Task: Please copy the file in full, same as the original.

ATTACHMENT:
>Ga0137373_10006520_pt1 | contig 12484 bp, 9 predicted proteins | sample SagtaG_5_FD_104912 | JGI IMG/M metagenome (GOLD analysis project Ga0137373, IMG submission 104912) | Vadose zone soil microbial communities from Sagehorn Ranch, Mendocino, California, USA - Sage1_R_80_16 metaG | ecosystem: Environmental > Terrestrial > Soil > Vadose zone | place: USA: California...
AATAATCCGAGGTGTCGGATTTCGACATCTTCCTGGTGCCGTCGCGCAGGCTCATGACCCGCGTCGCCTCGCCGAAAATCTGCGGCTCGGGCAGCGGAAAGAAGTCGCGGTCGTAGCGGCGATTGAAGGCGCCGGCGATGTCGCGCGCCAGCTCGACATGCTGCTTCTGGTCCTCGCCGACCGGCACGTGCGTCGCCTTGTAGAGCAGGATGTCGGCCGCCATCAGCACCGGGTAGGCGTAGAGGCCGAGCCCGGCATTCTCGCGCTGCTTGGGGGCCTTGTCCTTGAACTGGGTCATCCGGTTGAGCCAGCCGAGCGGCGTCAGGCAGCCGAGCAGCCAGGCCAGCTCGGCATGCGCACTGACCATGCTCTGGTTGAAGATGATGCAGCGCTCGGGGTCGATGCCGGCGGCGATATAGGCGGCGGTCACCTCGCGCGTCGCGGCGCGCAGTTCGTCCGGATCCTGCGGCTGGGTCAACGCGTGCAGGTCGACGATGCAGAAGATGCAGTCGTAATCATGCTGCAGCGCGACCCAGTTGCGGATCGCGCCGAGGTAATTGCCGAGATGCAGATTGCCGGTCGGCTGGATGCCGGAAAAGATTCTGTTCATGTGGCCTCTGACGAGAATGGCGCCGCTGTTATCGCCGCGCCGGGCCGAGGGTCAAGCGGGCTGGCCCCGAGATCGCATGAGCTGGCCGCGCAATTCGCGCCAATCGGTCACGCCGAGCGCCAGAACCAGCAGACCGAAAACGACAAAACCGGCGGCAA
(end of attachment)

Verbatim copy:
>Ga0137373_10006520_pt1 | contig 12484 bp, 9 predicted proteins | sample SagtaG_5_FD_104912 | JGI IMG/M metagenome (GOLD analysis project Ga0137373, IMG submission 104912) | Vadose zone soil microbial communities from Sagehorn Ranch, Mendocino, California, USA - Sage1_R_80_16 metaG | ecosystem: Environmental > Terrestrial > Soil > Vadose zone | place: USA: California...
AATAATCCGAGGTGTCGGATTTCGACATCTTCCTGGTGCCGTCGCGCAGGCTCATGACCCGCGTCGCCTCGCCGAAAATCTGCGGCTCGGGCAGCGGAAAGAAGTCGCGGTCGTAGCGGCGATTGAAGGCGCCGGCGATGTCGCGCGCCAGCTCGACATGCTGCTTCTGGTCCTCGCCGACCGGCACGTGCGTCGCCTTGTAGAGCAGGATGTCGGCCGCCATCAGCACCGGGTAGGCGTAGAGGCCGAGCCCGGCATTCTCGCGCTGCTTGGGGGCCTTGTCCTTGAACTGGGTCATCCGGTTGAGCCAGCCGAGCGGCGTCAGGCAGCCGAGCAGCCAGGCCAGCTCGGCATGCGCACTGACCATGCTCTGGTTGAAGATGATGCAGCGCTCGGGGTCGATGCCGGCGGCGATATAGGCGGCGGTCACCTCGCGCGTCGCGGCGCGCAGTTCGTCCGGATCCTGCGGCTGGGTCAACGCGTGCAGGTCGACGATGCAGAAGATGCAGTCGTAATCATGCTGCAGCGCGACCCAGTTGCGGATCGCGCCGAGGTAATTGCCGAGATGCAGATTGCCGGTCGGCTGGATGCCGGAAAAGATTCTGTTCATGTGGCCTCTGACGAGAATGGCGCCGCTGTTATCGCCGCGCCGGGCCGAGGGTCAAGCGGGCTGGCCCCGAGATCGCATGAGCTGGCCGCGCAATTCGCGCCAATCGGTCACGCCGAGCGCCAGAACCAGCAGACCGAAAACGACAAAACCGGCGGCAA